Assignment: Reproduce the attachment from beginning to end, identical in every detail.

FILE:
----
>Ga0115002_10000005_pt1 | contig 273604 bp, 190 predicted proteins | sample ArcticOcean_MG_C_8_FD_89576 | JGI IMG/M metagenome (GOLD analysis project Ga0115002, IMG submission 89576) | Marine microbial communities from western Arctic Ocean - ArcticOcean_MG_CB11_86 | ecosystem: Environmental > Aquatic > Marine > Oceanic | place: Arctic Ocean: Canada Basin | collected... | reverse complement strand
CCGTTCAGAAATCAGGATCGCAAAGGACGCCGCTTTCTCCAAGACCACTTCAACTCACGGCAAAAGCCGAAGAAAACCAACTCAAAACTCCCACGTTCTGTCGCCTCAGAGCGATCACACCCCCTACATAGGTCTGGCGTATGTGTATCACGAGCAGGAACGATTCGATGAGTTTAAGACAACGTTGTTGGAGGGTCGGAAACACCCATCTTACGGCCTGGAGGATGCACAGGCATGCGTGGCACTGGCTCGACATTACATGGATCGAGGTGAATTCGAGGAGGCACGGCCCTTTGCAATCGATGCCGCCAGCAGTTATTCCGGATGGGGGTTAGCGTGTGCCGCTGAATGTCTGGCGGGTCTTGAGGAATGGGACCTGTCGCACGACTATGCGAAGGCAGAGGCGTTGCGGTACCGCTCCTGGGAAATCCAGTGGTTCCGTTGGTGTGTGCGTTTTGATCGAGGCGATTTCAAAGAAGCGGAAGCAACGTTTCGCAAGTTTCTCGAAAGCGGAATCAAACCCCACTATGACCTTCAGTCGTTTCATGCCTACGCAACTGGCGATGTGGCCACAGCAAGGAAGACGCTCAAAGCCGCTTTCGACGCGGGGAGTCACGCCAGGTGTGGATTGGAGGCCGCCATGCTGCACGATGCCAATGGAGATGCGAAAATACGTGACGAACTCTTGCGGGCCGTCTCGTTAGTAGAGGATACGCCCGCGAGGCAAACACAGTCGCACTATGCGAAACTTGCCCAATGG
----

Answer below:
>Ga0115002_10000005_pt1 | contig 273604 bp, 190 predicted proteins | sample ArcticOcean_MG_C_8_FD_89576 | JGI IMG/M metagenome (GOLD analysis project Ga0115002, IMG submission 89576) | Marine microbial communities from western Arctic Ocean - ArcticOcean_MG_CB11_86 | ecosystem: Environmental > Aquatic > Marine > Oceanic | place: Arctic Ocean: Canada Basin | collected... | reverse complement strand
CCGTTCAGAAATCAGGATCGCAAAGGACGCCGCTTTCTCCAAGACCACTTCAACTCACGGCAAAAGCCGAAGAAAACCAACTCAAAACTCCCACGTTCTGTCGCCTCAGAGCGATCACACCCCCTACATAGGTCTGGCGTATGTGTATCACGAGCAGGAACGATTCGATGAGTTTAAGACAACGTTGTTGGAGGGTCGGAAACACCCATCTTACGGCCTGGAGGATGCACAGGCATGCGTGGCACTGGCTCGACATTACATGGATCGAGGTGAATTCGAGGAGGCACGGCCCTTTGCAATCGATGCCGCCAGCAGTTATTCCGGATGGGGGTTAGCGTGTGCCGCTGAATGTCTGGCGGGTCTTGAGGAATGGGACCTGTCGCACGACTATGCGAAGGCAGAGGCGTTGCGGTACCGCTCCTGGGAAATCCAGTGGTTCCGTTGGTGTGTGCGTTTTGATCGAGGCGATTTCAAAGAAGCGGAAGCAACGTTTCGCAAGTTTCTCGAAAGCGGAATCAAACCCCACTATGACCTTCAGTCGTTTCATGCCTACGCAACTGGCGATGTGGCCACAGCAAGGAAGACGCTCAAAGCCGCTTTCGACGCGGGGAGTCACGCCAGGTGTGGATTGGAGGCCGCCATGCTGCACGATGCCAATGGAGATGCGAAAATACGTGACGAACTCTTGCGGGCCGTCTCGTTAGTAGAGGATACGCCCGCGAGGCAAACACAGTCGCACTATGCGAAACTTGCCCAATGG